Hospital Answer Stricken for Destroying Paper Medical Record after Scanning into the EMR

November 13, 2017

By: Megan D. Hargraves, Graham Talley

Category: Health Care, Litigation

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On Wednesday, October 25, 2017, the Arkansas Court of Appeals handed down an opinion affirming a severe sanction against a hospital in a medical malpractice case. The trial court had stricken the hospital’s answer, where hospital personnel destroyed the patient’s paper medical chart, after scanning it into the electronic medical record, per the hospital’s stated policy.

On November 8, 2017, the hospital filed a petition for rehearing in the Court of Appeals and for review by the Arkansas Supreme Court. If the Court of Appeals decision stands, it will have serious implications for how Arkansas hospitals do business.

A more thorough analysis of the opinion and its possible impact follows.


Mr. Peters was admitted to Turning Point, an adult psychiatric treatment facility affiliated with Saint Mary’s Regional Medical Center (“Saint Mary’s”), following a suicide attempt on December 10, 2013. Saint Mary’s emergency room records reflected that Mr. Peters’s son, Jay, had been appointed as his father’s legal guardian prior to his admission.

Mr. Peters was released from Turning Point “on his own recognizance” on December 26, 2013. The discharge records showed that (1) Mr. Peters “denied further suicidal intentions,” (2) he “had engaged in no self-destructive behavior since admission,” and (3) his healthcare providers “felt that [Mr. Peters] had reached maximal benefit of hospitalization.” Mr. Peters committed suicide on January 6, 2014, ten days after his release from Turning Point.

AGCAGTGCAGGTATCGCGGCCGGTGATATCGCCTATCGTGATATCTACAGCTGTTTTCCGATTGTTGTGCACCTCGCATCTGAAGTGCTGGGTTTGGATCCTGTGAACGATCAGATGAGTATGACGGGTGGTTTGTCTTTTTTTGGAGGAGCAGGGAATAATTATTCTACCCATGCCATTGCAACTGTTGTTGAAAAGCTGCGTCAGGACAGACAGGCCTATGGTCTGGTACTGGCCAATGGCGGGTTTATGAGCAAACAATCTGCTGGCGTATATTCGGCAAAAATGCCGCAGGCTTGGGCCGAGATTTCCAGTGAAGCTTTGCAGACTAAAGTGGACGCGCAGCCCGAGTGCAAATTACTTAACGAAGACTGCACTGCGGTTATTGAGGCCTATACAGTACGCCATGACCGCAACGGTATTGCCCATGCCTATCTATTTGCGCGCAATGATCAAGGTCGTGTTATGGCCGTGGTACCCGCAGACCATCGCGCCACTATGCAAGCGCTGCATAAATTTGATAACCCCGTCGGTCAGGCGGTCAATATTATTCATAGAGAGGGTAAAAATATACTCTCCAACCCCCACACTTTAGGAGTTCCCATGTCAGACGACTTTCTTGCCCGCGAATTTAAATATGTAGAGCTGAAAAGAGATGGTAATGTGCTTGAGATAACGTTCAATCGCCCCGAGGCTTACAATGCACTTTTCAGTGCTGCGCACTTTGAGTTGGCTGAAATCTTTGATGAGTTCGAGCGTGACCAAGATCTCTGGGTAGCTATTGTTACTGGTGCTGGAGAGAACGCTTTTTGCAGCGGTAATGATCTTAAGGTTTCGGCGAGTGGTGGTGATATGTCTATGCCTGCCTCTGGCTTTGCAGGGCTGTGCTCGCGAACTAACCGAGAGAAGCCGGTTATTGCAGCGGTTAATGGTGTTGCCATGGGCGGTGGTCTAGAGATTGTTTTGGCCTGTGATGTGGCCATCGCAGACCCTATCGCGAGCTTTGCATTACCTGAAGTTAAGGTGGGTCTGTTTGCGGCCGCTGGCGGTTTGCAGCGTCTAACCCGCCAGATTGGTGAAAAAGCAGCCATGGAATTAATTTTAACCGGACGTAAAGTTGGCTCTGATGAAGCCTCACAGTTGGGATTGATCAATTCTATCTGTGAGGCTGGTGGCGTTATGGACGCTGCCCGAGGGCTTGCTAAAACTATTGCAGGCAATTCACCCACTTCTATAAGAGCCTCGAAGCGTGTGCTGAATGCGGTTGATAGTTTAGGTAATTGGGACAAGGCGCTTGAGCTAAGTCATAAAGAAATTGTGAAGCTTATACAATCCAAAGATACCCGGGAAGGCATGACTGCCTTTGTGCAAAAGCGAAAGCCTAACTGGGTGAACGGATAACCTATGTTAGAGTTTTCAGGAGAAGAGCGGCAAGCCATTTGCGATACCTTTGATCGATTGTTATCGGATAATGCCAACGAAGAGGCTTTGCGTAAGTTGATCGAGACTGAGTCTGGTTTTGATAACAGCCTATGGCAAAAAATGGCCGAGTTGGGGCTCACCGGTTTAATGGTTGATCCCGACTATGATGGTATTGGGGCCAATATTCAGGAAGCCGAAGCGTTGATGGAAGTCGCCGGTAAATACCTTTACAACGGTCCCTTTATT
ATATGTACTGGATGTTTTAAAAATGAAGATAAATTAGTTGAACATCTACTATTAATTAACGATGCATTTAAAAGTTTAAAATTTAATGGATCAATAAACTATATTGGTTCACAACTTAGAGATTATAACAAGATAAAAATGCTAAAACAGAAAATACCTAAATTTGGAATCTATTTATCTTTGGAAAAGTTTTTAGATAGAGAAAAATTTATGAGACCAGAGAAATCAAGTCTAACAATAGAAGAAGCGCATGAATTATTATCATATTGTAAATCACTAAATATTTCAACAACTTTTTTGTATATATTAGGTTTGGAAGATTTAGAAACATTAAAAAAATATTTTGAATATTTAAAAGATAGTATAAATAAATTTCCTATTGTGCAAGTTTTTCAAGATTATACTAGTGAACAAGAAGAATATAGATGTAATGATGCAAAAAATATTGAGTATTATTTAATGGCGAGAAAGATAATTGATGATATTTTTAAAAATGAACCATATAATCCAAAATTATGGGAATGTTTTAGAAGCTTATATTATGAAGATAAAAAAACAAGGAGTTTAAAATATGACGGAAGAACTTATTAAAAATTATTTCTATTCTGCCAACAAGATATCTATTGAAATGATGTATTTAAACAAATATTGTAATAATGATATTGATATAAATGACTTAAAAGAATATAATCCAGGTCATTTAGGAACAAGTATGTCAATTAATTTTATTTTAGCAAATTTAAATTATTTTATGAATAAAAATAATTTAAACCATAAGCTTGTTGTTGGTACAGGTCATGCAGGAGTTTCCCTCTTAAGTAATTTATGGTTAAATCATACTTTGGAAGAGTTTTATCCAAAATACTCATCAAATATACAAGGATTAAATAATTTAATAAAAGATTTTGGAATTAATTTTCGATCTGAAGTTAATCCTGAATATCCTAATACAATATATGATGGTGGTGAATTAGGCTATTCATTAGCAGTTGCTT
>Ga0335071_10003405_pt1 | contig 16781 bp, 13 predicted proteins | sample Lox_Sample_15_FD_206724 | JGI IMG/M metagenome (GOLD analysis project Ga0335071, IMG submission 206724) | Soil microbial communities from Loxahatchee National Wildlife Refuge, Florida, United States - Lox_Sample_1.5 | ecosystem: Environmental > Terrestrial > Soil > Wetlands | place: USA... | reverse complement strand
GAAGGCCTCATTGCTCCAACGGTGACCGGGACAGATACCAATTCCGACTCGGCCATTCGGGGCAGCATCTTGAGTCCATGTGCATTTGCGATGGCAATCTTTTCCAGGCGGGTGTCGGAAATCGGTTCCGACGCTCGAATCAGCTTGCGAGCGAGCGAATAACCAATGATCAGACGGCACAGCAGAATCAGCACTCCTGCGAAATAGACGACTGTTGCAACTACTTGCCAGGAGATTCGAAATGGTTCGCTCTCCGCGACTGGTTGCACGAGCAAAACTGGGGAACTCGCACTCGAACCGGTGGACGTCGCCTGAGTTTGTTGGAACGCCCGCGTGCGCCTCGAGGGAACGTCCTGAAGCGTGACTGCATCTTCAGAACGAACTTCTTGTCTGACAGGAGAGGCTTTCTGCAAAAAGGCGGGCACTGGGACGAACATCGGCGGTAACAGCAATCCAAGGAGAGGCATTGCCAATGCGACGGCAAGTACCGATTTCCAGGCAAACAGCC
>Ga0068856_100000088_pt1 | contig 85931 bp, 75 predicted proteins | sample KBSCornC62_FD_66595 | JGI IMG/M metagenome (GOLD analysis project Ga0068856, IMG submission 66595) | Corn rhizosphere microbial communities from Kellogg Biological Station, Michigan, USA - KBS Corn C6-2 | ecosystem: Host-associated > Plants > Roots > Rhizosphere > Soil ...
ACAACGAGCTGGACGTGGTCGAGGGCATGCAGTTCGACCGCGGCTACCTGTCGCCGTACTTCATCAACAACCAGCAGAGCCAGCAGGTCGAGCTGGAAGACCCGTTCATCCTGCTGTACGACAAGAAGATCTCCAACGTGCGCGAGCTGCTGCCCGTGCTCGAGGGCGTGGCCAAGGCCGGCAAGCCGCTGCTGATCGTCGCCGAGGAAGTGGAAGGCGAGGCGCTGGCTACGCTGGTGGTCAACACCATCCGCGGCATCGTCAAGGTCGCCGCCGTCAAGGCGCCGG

On January 10, 2014, an attorney hired by Mr. Peters’s estate sent a seven-page letter, entitled “Important Notice Regarding Document and Data Preservation,” to Saint Mary’s. This letter notified Saint Mary’s that Mr. Peters’s family planned to investigate a potential claim against the hospital. Among other things, Saint Mary’s was directed “not to destroy, conceal or alter any paper or electronic files.” (Emphasis added).

Saint Mary’s chief quality officer asked the hospital’s director of the health-information-management department “to sequester the paper portion of Mr. Peters’s records.” This employee did as instructed, placing the records in her desk drawer. However, before the parties could meet and confer regarding the requests made in the letter, the director of the health-information-management department was replaced. Her replacement located Mr. Peters’s records in the desk drawer and “in the ordinary course of business, . . . took the complete paper portion to . . . the third-party vendor that scans medical records into Laserfiche.” The paper copy of Mr. Peters’s chart was scanned and then shredded.